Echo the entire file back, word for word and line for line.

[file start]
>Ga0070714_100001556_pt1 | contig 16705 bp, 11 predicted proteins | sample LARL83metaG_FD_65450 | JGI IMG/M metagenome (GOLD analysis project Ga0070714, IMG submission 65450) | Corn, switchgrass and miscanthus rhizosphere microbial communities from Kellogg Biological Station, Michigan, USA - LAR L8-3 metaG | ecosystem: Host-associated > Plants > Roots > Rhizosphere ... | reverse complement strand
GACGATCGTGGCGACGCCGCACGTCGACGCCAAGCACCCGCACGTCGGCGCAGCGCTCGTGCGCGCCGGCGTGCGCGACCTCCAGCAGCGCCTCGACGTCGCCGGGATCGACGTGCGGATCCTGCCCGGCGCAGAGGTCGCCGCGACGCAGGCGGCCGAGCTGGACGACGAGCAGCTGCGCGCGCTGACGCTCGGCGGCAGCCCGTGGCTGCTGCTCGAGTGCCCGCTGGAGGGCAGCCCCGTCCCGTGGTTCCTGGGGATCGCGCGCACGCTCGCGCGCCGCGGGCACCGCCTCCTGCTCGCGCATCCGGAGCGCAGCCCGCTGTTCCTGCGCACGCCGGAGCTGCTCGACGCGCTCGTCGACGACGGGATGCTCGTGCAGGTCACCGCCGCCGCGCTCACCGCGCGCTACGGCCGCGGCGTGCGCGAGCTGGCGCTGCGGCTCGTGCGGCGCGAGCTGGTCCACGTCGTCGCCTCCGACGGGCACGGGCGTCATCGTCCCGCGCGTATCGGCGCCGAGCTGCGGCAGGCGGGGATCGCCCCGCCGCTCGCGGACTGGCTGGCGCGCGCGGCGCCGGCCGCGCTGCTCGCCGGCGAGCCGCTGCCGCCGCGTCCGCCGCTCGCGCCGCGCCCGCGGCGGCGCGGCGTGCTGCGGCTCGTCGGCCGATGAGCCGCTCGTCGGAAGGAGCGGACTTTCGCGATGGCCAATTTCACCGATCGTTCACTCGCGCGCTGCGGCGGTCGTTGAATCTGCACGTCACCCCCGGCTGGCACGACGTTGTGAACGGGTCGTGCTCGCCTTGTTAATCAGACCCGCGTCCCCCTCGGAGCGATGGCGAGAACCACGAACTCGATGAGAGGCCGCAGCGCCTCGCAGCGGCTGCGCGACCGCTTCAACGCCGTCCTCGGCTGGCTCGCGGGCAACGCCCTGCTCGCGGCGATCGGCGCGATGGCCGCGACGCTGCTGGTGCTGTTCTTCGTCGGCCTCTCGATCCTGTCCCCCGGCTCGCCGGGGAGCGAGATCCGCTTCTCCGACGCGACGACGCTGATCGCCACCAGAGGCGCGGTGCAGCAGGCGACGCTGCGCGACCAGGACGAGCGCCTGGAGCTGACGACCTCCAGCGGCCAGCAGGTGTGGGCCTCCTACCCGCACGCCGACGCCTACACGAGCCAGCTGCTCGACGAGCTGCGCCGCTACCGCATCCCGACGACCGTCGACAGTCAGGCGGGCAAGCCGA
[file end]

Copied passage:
>Ga0070714_100001556_pt1 | contig 16705 bp, 11 predicted proteins | sample LARL83metaG_FD_65450 | JGI IMG/M metagenome (GOLD analysis project Ga0070714, IMG submission 65450) | Corn, switchgrass and miscanthus rhizosphere microbial communities from Kellogg Biological Station, Michigan, USA - LAR L8-3 metaG | ecosystem: Host-associated > Plants > Roots > Rhizosphere ... | reverse complement strand
GACGATCGTGGCGACGCCGCACGTCGACGCCAAGCACCCGCACGTCGGCGCAGCGCTCGTGCGCGCCGGCGTGCGCGACCTCCAGCAGCGCCTCGACGTCGCCGGGATCGACGTGCGGATCCTGCCCGGCGCAGAGGTCGCCGCGACGCAGGCGGCCGAGCTGGACGACGAGCAGCTGCGCGCGCTGACGCTCGGCGGCAGCCCGTGGCTGCTGCTCGAGTGCCCGCTGGAGGGCAGCCCCGTCCCGTGGTTCCTGGGGATCGCGCGCACGCTCGCGCGCCGCGGGCACCGCCTCCTGCTCGCGCATCCGGAGCGCAGCCCGCTGTTCCTGCGCACGCCGGAGCTGCTCGACGCGCTCGTCGACGACGGGATGCTCGTGCAGGTCACCGCCGCCGCGCTCACCGCGCGCTACGGCCGCGGCGTGCGCGAGCTGGCGCTGCGGCTCGTGCGGCGCGAGCTGGTCCACGTCGTCGCCTCCGACGGGCACGGGCGTCATCGTCCCGCGCGTATCGGCGCCGAGCTGCGGCAGGCGGGGATCGCCCCGCCGCTCGCGGACTGGCTGGCGCGCGCGGCGCCGGCCGCGCTGCTCGCCGGCGAGCCGCTGCCGCCGCGTCCGCCGCTCGCGCCGCGCCCGCGGCGGCGCGGCGTGCTGCGGCTCGTCGGCCGATGAGCCGCTCGTCGGAAGGAGCGGACTTTCGCGATGGCCAATTTCACCGATCGTTCACTCGCGCGCTGCGGCGGTCGTTGAATCTGCACGTCACCCCCGGCTGGCACGACGTTGTGAACGGGTCGTGCTCGCCTTGTTAATCAGACCCGCGTCCCCCTCGGAGCGATGGCGAGAACCACGAACTCGATGAGAGGCCGCAGCGCCTCGCAGCGGCTGCGCGACCGCTTCAACGCCGTCCTCGGCTGGCTCGCGGGCAACGCCCTGCTCGCGGCGATCGGCGCGATGGCCGCGACGCTGCTGGTGCTGTTCTTCGTCGGCCTCTCGATCCTGTCCCCCGGCTCGCCGGGGAGCGAGATCCGCTTCTCCGACGCGACGACGCTGATCGCCACCAGAGGCGCGGTGCAGCAGGCGACGCTGCGCGACCAGGACGAGCGCCTGGAGCTGACGACCTCCAGCGGCCAGCAGGTGTGGGCCTCCTACCCGCACGCCGACGCCTACACGAGCCAGCTGCTCGACGAGCTGCGCCGCTACCGCATCCCGACGACCGTCGACAGTCAGGCGGGCAAGCCGA